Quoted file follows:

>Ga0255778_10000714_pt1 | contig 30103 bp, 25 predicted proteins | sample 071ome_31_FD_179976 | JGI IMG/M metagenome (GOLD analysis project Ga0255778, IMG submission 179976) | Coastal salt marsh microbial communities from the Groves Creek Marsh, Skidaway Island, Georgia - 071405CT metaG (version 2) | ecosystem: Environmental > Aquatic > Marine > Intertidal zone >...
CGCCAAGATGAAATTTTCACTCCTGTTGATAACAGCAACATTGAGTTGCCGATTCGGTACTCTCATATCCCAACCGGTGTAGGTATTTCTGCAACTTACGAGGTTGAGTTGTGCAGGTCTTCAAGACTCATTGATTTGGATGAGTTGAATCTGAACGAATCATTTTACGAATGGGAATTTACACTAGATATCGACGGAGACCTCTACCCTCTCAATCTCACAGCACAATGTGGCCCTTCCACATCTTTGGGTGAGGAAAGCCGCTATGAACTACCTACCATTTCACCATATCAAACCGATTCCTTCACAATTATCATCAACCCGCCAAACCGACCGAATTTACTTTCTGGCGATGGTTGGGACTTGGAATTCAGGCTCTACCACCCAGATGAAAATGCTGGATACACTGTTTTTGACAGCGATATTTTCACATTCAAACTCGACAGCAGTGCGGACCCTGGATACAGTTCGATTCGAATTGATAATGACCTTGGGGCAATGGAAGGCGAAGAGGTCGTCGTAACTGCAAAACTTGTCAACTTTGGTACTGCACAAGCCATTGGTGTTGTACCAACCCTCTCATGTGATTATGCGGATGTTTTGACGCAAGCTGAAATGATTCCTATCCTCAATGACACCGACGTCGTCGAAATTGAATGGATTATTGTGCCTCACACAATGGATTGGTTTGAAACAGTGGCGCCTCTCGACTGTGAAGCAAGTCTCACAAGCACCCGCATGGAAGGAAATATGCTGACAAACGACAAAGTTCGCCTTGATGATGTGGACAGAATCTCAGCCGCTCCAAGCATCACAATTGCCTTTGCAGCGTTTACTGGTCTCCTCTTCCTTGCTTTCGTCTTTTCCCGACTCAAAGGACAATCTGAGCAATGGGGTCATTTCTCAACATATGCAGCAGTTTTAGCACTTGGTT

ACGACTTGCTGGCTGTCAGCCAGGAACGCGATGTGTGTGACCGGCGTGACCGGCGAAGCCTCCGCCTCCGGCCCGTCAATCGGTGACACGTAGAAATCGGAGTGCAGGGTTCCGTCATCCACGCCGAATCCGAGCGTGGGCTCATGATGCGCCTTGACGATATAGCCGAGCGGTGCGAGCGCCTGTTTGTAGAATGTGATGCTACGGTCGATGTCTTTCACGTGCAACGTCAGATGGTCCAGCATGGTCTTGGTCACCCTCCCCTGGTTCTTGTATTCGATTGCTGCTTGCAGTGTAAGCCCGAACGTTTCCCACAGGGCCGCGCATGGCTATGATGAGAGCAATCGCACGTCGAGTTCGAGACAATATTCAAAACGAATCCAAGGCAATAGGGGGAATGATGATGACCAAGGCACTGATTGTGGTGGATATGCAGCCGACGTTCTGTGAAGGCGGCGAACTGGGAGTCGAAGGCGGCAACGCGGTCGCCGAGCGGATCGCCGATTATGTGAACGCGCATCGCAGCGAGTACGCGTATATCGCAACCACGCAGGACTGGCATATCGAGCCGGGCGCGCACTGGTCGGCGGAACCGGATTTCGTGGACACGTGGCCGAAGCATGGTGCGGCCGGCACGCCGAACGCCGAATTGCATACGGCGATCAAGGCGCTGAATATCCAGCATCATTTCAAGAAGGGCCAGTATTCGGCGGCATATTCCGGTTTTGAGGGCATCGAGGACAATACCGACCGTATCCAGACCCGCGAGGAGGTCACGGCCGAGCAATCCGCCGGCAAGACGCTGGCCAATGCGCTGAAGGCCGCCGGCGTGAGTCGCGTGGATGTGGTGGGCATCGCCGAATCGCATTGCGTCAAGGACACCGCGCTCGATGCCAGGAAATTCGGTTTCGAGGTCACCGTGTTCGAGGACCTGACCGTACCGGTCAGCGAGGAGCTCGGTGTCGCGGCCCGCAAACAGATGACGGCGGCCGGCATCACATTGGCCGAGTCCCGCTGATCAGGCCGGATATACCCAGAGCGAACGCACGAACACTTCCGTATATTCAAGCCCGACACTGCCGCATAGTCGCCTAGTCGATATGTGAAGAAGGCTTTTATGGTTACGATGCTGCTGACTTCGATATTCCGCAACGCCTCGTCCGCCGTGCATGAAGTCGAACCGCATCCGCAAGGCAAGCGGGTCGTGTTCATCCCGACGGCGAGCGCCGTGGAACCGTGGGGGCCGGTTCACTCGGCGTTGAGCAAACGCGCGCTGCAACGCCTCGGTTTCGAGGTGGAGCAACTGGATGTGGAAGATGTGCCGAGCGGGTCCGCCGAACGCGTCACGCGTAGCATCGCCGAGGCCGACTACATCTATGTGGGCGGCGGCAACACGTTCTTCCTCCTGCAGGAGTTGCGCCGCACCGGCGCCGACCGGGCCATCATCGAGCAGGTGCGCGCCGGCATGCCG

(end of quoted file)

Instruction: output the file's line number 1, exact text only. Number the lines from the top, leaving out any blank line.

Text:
>Ga0255778_10000714_pt1 | contig 30103 bp, 25 predicted proteins | sample 071ome_31_FD_179976 | JGI IMG/M metagenome (GOLD analysis project Ga0255778, IMG submission 179976) | Coastal salt marsh microbial communities from the Groves Creek Marsh, Skidaway Island, Georgia - 071405CT metaG (version 2) | ecosystem: Environmental > Aquatic > Marine > Intertidal zone >...